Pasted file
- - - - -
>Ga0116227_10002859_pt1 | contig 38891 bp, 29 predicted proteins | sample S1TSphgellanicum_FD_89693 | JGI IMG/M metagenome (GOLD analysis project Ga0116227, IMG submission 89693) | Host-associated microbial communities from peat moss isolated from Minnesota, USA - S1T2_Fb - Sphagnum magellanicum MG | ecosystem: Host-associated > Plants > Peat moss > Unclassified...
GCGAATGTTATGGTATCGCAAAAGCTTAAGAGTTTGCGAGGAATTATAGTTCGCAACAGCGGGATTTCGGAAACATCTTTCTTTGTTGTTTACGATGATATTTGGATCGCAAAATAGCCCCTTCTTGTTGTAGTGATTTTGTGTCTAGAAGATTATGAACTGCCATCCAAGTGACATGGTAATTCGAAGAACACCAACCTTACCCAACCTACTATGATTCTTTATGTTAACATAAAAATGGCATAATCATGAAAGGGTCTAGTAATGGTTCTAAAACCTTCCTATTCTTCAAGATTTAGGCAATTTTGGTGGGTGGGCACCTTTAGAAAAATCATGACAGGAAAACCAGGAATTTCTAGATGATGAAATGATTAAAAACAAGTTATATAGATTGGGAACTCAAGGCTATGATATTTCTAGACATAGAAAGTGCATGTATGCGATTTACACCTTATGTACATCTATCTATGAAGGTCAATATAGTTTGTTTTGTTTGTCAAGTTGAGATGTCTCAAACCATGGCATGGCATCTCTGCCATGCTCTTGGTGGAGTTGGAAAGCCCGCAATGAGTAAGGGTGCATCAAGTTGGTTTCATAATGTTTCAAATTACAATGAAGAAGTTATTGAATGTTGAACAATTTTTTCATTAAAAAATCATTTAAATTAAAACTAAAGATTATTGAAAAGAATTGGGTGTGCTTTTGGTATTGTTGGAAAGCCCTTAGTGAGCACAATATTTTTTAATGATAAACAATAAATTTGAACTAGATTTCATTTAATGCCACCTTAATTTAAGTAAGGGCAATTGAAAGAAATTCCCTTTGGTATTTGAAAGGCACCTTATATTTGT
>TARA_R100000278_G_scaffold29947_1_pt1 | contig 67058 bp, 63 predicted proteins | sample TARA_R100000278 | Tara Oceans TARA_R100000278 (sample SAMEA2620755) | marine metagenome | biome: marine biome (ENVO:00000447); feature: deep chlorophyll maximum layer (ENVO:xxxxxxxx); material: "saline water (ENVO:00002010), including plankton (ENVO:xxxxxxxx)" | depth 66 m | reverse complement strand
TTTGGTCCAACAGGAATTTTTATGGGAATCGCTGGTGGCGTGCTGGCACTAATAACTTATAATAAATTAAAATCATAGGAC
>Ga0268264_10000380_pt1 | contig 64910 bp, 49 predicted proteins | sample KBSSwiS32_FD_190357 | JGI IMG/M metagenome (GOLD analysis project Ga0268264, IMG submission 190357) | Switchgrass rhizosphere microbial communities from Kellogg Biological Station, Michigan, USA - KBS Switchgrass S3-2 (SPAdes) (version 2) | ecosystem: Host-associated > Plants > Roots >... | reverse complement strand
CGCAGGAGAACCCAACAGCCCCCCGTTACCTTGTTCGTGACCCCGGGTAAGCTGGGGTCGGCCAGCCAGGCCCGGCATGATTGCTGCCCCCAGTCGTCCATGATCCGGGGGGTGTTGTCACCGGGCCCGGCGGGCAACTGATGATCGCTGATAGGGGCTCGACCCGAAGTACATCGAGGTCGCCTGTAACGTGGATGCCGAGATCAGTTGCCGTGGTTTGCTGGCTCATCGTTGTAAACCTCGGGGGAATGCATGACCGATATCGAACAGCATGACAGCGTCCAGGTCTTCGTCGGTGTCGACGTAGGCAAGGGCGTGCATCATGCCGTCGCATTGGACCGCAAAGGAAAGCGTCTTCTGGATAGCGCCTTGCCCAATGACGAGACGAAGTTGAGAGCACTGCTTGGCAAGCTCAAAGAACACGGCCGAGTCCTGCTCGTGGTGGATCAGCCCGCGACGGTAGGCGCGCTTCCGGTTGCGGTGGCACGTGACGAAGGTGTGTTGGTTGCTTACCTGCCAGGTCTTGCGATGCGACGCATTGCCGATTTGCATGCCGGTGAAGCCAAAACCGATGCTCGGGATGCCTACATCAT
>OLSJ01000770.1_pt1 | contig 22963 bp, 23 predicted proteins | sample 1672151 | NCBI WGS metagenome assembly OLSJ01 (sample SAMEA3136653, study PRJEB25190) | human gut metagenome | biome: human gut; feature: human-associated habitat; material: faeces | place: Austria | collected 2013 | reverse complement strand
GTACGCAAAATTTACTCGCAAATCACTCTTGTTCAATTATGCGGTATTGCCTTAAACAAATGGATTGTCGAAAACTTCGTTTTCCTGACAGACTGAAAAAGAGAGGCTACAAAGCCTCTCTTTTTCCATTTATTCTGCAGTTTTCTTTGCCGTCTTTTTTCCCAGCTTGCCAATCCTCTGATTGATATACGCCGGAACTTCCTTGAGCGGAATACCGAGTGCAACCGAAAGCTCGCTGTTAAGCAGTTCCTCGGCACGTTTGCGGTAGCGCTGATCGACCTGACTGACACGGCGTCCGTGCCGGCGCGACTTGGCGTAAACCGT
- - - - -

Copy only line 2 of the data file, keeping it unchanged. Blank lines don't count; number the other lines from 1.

GCGAATGTTATGGTATCGCAAAAGCTTAAGAGTTTGCGAGGAATTATAGTTCGCAACAGCGGGATTTCGGAAACATCTTTCTTTGTTGTTTACGATGATATTTGGATCGCAAAATAGCCCCTTCTTGTTGTAGTGATTTTGTGTCTAGAAGATTATGAACTGCCATCCAAGTGACATGGTAATTCGAAGAACACCAACCTTACCCAACCTACTATGATTCTTTATGTTAACATAAAAATGGCATAATCATGAAAGGGTCTAGTAATGGTTCTAAAACCTTCCTATTCTTCAAGATTTAGGCAATTTTGGTGGGTGGGCACCTTTAGAAAAATCATGACAGGAAAACCAGGAATTTCTAGATGATGAAATGATTAAAAACAAGTTATATAGATTGGGAACTCAAGGCTATGATATTTCTAGACATAGAAAGTGCATGTATGCGATTTACACCTTATGTACATCTATCTATGAAGGTCAATATAGTTTGTTTTGTTTGTCAAGTTGAGATGTCTCAAACCATGGCATGGCATCTCTGCCATGCTCTTGGTGGAGTTGGAAAGCCCGCAATGAGTAAGGGTGCATCAAGTTGGTTTCATAATGTTTCAAATTACAATGAAGAAGTTATTGAATGTTGAACAATTTTTTCATTAAAAAATCATTTAAATTAAAACTAAAGATTATTGAAAAGAATTGGGTGTGCTTTTGGTATTGTTGGAAAGCCCTTAGTGAGCACAATATTTTTTAATGATAAACAATAAATTTGAACTAGATTTCATTTAATGCCACCTTAATTTAAGTAAGGGCAATTGAAAGAAATTCCCTTTGGTATTTGAAAGGCACCTTATATTTGT